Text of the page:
Will a drug that didn't go through human clinical trials be approved by 2034?

Drug development currently involves the use of AI to search for new compounds but still relies on various phases of testing on human trials to ensure efficacy and safety.

An option to skip human testing would be to rely on accurate simulations of the human body, but this would require advanced models that can accurately represent the complex interactions within human biology, including genetic variations and long-term effects. Achieving this requires vast computational power, sophisticated algorithms, a deeper integration of diverse biological data and obviously overcoming regulations.

As far as I understand, the computational requirements for such an effort would be in the realm of exaflops, not far from current supercomputers.

What are the odds to have an AI generated drug that skips human testing within a decade?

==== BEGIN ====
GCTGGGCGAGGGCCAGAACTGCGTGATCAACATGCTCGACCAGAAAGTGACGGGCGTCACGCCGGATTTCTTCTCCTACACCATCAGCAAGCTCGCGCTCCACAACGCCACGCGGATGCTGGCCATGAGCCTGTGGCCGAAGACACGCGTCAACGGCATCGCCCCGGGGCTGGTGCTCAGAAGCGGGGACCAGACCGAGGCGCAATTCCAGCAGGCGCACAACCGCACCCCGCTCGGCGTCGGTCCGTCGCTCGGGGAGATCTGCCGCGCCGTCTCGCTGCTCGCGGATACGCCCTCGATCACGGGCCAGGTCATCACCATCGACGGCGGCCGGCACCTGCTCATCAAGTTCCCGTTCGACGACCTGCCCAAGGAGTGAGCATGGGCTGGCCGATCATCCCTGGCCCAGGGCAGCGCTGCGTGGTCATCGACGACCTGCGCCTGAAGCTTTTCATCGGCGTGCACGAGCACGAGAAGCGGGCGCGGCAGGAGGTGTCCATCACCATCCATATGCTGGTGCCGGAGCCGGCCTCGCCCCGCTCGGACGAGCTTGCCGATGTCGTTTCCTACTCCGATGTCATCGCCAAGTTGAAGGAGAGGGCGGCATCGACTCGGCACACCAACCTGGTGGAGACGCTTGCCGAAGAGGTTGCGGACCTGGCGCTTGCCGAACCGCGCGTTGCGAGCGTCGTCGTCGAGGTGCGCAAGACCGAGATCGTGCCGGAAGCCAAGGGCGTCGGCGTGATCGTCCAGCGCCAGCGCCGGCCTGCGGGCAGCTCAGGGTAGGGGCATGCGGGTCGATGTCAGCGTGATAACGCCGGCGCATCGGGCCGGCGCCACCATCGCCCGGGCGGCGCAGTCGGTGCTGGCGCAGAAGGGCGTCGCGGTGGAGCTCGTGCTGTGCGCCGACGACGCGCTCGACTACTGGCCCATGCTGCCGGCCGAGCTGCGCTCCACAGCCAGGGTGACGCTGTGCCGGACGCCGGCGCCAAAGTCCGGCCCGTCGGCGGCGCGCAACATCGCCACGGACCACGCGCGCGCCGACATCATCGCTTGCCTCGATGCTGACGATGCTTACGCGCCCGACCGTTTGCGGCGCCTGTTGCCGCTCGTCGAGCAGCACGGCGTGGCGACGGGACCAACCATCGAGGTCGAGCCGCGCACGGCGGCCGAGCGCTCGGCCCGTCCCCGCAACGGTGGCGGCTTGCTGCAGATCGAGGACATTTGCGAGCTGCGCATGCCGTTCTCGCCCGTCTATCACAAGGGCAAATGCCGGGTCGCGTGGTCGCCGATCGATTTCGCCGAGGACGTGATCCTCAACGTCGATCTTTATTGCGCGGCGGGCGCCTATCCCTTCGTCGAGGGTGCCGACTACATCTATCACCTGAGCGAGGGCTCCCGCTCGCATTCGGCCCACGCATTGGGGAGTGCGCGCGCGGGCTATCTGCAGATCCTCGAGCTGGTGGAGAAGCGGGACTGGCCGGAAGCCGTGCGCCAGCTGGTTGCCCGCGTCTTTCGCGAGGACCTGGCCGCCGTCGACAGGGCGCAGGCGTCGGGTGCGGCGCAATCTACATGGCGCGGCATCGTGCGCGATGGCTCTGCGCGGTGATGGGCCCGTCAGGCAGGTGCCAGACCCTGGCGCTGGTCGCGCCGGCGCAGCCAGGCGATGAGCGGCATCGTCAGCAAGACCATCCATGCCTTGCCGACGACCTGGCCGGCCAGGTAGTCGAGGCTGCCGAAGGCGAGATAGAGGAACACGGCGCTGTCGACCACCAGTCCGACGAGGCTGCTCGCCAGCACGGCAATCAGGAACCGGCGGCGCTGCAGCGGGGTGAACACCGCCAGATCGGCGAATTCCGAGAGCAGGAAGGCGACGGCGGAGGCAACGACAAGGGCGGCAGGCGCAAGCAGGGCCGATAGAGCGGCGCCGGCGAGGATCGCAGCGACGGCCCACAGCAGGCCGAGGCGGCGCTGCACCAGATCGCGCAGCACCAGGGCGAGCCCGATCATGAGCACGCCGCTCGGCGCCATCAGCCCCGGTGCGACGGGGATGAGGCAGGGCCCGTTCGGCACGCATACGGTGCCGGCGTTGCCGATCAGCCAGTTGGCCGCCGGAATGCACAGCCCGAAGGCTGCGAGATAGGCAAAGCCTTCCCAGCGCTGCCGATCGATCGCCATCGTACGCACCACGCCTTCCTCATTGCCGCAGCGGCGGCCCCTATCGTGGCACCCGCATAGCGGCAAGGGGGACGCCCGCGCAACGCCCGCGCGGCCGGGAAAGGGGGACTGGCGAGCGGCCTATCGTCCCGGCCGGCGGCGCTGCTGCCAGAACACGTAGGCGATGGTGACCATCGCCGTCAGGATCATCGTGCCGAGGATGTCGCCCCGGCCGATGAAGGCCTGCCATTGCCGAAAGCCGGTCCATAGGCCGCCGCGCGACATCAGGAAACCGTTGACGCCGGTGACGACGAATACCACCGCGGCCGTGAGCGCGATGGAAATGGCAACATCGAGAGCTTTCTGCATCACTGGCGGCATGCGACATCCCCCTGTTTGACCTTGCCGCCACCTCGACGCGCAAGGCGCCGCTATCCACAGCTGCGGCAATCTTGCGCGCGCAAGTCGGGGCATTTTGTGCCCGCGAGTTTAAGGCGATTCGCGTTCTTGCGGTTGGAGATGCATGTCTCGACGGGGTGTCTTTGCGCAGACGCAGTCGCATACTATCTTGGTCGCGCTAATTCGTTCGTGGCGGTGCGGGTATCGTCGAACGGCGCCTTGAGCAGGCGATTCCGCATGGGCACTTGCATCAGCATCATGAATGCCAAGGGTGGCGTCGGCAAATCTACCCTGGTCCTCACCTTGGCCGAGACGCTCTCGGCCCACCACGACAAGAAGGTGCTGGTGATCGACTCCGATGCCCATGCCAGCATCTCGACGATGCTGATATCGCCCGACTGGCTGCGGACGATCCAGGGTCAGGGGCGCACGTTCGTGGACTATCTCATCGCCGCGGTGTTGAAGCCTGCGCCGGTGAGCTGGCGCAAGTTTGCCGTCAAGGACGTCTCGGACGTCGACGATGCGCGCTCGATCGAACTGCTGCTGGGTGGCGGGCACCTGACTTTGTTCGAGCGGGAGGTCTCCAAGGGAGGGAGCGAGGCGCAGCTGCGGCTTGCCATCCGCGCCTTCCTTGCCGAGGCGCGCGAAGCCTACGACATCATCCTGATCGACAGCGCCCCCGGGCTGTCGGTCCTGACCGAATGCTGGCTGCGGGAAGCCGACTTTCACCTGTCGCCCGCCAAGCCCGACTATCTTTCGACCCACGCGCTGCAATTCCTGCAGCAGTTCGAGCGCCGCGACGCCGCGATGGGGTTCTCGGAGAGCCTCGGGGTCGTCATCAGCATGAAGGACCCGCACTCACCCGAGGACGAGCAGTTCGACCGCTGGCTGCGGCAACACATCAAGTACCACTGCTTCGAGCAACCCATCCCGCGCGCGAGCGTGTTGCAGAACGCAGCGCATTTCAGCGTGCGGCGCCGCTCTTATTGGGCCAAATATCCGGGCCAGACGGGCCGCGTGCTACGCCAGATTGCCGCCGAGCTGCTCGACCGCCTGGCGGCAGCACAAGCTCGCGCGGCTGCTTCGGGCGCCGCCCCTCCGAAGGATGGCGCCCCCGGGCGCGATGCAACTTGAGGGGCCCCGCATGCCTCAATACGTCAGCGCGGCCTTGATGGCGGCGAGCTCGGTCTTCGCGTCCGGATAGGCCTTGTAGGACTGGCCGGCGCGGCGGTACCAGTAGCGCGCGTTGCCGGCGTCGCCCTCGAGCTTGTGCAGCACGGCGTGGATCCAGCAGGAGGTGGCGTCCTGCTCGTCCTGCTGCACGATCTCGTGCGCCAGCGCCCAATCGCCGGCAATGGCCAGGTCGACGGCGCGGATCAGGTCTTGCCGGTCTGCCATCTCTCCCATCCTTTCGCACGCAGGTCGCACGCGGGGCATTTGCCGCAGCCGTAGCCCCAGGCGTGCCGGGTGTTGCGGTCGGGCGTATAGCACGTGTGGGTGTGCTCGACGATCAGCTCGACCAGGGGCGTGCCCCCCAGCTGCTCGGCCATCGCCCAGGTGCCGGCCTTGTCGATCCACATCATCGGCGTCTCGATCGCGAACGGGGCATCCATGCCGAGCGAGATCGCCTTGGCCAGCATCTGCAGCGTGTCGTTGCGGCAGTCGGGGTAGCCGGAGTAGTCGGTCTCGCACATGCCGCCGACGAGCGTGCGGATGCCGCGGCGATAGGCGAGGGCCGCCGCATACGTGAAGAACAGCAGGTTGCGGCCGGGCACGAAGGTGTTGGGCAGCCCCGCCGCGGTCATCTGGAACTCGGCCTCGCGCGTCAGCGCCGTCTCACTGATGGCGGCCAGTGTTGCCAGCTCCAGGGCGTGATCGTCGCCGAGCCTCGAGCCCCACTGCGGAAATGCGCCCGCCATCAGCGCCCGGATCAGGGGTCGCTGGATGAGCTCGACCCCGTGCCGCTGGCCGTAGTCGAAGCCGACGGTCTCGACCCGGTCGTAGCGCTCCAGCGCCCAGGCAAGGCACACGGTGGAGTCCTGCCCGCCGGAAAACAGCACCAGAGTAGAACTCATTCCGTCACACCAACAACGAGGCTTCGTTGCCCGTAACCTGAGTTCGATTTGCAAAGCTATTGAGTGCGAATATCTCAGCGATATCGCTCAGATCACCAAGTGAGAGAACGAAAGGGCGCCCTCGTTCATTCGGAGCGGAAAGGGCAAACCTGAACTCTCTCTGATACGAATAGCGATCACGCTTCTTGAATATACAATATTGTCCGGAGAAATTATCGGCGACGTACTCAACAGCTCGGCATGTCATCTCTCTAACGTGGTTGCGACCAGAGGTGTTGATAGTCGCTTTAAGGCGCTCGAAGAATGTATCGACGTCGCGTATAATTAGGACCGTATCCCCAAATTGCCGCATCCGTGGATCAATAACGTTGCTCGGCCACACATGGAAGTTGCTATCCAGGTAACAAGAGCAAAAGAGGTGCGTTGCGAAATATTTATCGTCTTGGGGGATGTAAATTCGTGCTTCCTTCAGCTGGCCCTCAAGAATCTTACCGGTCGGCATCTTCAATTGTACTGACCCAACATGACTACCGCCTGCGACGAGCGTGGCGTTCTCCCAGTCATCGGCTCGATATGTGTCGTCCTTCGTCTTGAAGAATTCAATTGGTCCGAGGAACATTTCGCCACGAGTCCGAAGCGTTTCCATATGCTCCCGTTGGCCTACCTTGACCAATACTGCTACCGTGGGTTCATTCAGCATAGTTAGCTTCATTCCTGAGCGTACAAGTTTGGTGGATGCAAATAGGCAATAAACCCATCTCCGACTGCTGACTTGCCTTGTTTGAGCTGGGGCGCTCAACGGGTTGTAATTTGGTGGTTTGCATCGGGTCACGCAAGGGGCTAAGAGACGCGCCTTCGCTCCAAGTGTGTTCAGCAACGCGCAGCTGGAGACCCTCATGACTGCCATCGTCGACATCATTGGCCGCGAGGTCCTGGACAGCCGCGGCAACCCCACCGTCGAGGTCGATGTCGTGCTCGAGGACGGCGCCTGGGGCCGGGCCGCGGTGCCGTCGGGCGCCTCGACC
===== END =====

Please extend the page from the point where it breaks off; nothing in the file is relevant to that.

Feel free to comment and share your thoughts and insights!

(The drug should be approved by a major health organization to resolve true.)

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How does this resolve if right-to-try laws are greatly expanded? Do the drugs that become available count as approved, and if so what needs to be satisfied?

@DanielCotter I think it would count as Yes. What do you think?

@SimoneRomeo Seems like a reasonable judgement. I just wanted to clarify since it seemed like that contributes a lot of likelihood relative to getting the computational biology fully worked

I think this is a major issue to solve and it could have a huge impact on society. Just think that the first COVID vaccines took just few days to develop and ten months to test. Testing through reliable simulations can be huge

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